Common Myths about Marathons

Brittany Mock Headshot
By: Brittany Mock

Recently, marathon runners gathered in Staten Island to run the TCS New York City Marathon. We know that preparing for a marathon is a lengthy and enduring process that requires a lot of training and nutrition. Some people wonder what it takes to be a long-distance runner. It’s important for beginners to learn how to train and race the right way, and not fall into the common myths. There are several myths going around about how athletes get ready for a race or special event. The first myth is that carb loading is essential for energy and good results the next day. Experts say that it is not necessary to carb load the night before to win. However, it is just important to get the calories you need. The meal, or meals following up to your event are extremely essential for your performance. Your body can only store up to a certain amount of glycogen, so carb loading is not always effective. Another myth that many people think is true is that power bars, and energy gummies are what you need right before a race. This is not true either. Many of these packaged products contain more than what the body needs. With proper hydration and diet, supplementation of power bars or energy gummies are unnecessary. Additionally, many slow runners deal with hyponatremia, which is a decrease of sodium in the body from drinking too much water. Many runners drink more than they need because they think they must drink water at every station. It is essential to remaining hydrated during training but also right before the event. Water intake should increase with a rising temperature and increase in sweat production. Too much water in the body can lead to serious health issues, including death. The take home message is this: train hard and don’t take the easy way out!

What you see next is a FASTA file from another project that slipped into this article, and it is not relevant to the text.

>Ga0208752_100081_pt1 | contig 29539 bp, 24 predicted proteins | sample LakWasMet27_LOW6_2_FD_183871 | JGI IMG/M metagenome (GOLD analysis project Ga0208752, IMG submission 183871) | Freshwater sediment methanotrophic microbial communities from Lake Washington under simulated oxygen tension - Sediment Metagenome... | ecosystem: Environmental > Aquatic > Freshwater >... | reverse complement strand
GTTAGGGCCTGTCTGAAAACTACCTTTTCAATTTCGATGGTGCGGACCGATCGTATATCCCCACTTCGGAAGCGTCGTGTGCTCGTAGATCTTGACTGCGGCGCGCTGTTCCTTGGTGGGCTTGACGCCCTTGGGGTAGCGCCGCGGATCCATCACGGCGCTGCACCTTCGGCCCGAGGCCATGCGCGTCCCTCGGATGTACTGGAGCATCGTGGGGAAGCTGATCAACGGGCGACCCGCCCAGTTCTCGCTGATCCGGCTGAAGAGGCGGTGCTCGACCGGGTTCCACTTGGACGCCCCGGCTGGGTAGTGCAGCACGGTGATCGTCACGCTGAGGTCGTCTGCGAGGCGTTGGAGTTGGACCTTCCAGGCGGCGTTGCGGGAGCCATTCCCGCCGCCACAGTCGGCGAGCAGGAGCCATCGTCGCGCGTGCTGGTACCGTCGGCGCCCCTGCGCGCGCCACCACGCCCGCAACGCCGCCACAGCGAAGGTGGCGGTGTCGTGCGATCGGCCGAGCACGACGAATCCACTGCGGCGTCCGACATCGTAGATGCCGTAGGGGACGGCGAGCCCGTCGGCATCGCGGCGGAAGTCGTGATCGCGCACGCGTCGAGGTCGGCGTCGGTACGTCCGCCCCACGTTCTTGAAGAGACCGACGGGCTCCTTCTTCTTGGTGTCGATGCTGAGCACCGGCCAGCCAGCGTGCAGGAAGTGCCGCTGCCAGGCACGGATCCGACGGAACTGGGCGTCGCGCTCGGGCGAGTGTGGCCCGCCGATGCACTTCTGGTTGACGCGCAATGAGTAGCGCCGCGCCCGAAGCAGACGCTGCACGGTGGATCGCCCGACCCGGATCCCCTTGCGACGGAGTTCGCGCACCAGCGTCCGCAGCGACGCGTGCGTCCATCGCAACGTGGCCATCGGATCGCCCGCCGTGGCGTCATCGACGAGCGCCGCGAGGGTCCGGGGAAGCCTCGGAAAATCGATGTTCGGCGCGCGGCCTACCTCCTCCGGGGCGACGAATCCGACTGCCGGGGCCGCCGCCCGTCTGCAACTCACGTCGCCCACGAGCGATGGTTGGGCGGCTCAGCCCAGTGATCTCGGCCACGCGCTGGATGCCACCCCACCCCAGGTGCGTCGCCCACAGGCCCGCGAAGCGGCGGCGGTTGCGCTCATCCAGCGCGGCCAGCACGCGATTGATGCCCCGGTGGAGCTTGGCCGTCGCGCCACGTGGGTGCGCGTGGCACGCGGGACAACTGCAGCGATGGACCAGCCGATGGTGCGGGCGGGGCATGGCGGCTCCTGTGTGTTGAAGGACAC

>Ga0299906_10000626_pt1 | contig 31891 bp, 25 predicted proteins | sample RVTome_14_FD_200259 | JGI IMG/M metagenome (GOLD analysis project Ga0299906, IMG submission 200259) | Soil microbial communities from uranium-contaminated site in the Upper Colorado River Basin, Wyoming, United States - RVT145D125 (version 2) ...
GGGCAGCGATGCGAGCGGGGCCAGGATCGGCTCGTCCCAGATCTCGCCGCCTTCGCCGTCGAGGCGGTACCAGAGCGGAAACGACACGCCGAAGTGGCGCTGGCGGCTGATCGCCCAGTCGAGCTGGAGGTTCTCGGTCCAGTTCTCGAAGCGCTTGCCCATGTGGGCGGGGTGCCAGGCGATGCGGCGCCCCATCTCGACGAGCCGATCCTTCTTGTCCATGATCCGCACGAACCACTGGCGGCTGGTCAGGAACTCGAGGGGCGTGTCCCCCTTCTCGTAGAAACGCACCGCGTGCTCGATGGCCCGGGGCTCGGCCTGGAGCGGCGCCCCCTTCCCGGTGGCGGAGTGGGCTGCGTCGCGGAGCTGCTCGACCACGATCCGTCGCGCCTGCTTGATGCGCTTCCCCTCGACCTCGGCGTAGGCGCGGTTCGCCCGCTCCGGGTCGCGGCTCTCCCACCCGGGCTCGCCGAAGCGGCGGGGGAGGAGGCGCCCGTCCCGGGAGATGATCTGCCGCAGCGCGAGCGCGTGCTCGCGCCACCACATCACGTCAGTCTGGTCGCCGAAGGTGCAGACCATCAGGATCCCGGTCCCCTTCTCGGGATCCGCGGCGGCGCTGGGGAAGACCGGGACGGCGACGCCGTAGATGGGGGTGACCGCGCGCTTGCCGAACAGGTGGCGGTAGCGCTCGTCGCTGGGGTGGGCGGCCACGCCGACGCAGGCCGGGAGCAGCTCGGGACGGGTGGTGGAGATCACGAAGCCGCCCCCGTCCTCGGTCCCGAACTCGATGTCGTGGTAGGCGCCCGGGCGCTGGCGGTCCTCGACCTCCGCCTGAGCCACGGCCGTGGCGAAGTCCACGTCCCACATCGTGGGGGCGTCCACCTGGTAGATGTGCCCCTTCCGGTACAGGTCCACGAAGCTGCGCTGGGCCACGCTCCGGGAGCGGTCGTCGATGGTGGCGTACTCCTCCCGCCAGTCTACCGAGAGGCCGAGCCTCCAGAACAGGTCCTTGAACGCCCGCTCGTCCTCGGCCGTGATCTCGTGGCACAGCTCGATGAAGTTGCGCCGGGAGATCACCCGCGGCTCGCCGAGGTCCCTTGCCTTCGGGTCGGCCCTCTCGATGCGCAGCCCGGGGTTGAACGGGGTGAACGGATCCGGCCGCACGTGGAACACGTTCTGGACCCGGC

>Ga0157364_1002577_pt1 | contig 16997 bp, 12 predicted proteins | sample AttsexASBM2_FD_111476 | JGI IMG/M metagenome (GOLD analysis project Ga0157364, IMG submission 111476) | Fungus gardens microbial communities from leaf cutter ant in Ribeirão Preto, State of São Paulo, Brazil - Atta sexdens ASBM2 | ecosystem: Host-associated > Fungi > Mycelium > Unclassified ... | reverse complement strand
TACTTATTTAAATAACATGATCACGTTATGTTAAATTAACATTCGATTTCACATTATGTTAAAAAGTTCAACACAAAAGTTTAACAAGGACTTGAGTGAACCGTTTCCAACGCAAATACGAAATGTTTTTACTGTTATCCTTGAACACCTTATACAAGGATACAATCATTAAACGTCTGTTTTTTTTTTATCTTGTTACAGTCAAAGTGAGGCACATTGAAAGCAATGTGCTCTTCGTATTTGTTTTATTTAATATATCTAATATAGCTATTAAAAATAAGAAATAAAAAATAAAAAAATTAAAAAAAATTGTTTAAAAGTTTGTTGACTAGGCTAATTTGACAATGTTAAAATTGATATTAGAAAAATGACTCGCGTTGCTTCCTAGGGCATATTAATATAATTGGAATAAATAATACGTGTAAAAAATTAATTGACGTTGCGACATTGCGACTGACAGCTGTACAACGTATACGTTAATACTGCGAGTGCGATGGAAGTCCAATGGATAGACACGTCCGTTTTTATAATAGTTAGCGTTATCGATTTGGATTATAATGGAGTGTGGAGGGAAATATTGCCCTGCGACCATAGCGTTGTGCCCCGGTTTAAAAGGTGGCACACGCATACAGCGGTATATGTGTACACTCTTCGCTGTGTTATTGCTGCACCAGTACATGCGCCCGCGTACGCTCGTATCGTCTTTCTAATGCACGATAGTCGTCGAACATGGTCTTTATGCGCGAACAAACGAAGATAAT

1. Mohney G. Sports Medicine Experts Bust Marathon Training Myths. ABC News. Published November 2, 2016. Accessed November 29, 2016.

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